Senators voted 76-16 late Dec. 16 to approve legislation that reduces some Medicare benefits to pay for a new type of tax-favored savings account.
Included in a $41.6 billion tax extenders bill (H.R. 5771), which the White House says President Barack Obama will sign, is language from H.R. 647 to create tax-favored accounts for the benefit of disabled people. The Achieving a Better Life Experience (ABLE) Act, or H.R. 647, enjoyed bipartisan support in both houses, but some lawmakers said they were concerned about the bill’s use of Medicare cuts. The $2 billion bill is paid for through $638 million in revenue offsets and $1.4 billion in spending cuts.
The bill passed the House Dec. 3 (233 HCDR, 12/4/14).
The ABLE Act, which was introduced in 2013 by Rep. Ander Crenshaw (R-Fla.), had 380 co-sponsors in the House and 74 in the Senate. It would make tax-free savings accounts available for people with disabilities and their caretakers to cover qualified expenses such as education, housing and transportation. The bill would supplement, but not supplant, benefits provided through private insurance, the Medicaid program, the beneficiary’s employment, and other sources.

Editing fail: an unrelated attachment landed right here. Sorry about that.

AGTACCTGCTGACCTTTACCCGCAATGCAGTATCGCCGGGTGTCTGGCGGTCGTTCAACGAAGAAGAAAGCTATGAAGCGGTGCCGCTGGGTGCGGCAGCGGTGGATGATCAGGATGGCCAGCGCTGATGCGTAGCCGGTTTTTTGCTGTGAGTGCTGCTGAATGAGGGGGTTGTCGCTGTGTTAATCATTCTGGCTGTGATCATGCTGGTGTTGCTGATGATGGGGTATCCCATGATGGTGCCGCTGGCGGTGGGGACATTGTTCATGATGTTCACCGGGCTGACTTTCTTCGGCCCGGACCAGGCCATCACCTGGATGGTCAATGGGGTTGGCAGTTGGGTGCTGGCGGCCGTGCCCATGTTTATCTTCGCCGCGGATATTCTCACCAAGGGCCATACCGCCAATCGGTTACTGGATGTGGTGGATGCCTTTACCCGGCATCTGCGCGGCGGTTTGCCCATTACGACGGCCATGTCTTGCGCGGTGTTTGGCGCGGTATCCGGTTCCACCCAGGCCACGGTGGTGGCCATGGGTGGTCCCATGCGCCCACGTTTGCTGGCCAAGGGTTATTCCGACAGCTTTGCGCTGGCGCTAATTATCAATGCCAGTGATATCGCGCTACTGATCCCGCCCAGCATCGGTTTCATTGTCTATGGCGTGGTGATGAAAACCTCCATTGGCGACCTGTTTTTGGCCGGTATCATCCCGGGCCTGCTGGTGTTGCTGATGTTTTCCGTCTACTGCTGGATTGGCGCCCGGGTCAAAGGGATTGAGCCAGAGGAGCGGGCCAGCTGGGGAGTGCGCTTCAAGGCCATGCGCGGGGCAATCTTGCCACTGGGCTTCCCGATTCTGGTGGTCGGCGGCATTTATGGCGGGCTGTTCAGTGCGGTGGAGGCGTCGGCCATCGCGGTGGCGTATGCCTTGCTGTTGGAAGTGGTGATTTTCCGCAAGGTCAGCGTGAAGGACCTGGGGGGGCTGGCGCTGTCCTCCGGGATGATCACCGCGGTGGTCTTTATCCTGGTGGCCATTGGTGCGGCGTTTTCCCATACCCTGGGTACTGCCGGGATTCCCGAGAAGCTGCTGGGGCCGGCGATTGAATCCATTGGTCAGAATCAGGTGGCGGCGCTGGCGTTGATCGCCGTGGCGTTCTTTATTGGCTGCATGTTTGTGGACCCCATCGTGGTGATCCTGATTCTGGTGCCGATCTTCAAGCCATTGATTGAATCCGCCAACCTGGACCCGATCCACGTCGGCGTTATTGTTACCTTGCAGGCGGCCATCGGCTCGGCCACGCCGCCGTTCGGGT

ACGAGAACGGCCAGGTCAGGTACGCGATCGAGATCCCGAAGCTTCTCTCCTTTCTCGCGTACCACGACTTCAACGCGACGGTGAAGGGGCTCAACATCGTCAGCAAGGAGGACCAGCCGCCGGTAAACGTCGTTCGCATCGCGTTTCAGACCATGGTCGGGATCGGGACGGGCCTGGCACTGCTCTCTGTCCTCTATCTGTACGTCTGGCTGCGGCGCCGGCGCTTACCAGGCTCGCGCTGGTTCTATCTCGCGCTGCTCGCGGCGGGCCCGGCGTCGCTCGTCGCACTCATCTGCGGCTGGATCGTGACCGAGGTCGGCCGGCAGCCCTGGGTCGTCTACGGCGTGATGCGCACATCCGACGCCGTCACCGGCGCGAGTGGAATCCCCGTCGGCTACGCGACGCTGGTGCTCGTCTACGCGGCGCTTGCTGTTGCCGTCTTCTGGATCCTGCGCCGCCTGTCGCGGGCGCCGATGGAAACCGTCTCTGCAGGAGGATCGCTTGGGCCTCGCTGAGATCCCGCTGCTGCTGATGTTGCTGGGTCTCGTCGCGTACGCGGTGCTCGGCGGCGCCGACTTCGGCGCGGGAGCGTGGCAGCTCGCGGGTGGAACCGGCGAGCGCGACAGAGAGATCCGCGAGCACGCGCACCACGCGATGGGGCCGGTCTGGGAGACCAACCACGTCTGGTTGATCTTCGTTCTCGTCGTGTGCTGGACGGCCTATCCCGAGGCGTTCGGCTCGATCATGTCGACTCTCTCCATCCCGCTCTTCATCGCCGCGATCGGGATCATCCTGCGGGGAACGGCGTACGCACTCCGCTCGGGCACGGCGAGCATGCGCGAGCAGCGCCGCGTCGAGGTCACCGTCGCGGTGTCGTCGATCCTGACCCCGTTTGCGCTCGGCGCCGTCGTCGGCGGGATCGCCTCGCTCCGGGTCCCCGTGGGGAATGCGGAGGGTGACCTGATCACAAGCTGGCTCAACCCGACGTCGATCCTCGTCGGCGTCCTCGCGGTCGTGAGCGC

Sen. Robert Casey (D-Pa.), lead Senate sponsor of the ABLE Act in the Senate, said in a Dec. 16 statement he looks forward to Obama “quickly signing this bill into law so that countless families and individuals can have the tools they need to live a full life and have a bright future.”
To pay for the bill, the legislation includes a provision that would prohibit Medicare from spending an estimated $444 million over 10 years for vacuum pumps used to treat erectile dysfunction, a cost-saving move that may frustrate people who can’t afford drugs such as Pfizer Inc.’s Viagra. The legislation also includes a provision that would accelerate the application of relative value targets for misvalued services in the Medicare physician fee schedule.
House Ways and Means Committee ranking member Sander M. Levin (D-Mich.) said Dec. 3 that he understood why lawmakers were uneasy about using health-care dollars to pay for a tax bill, but he emphasized that the spending cuts were bipartisan, and the bill would benefit too many people to vote against it.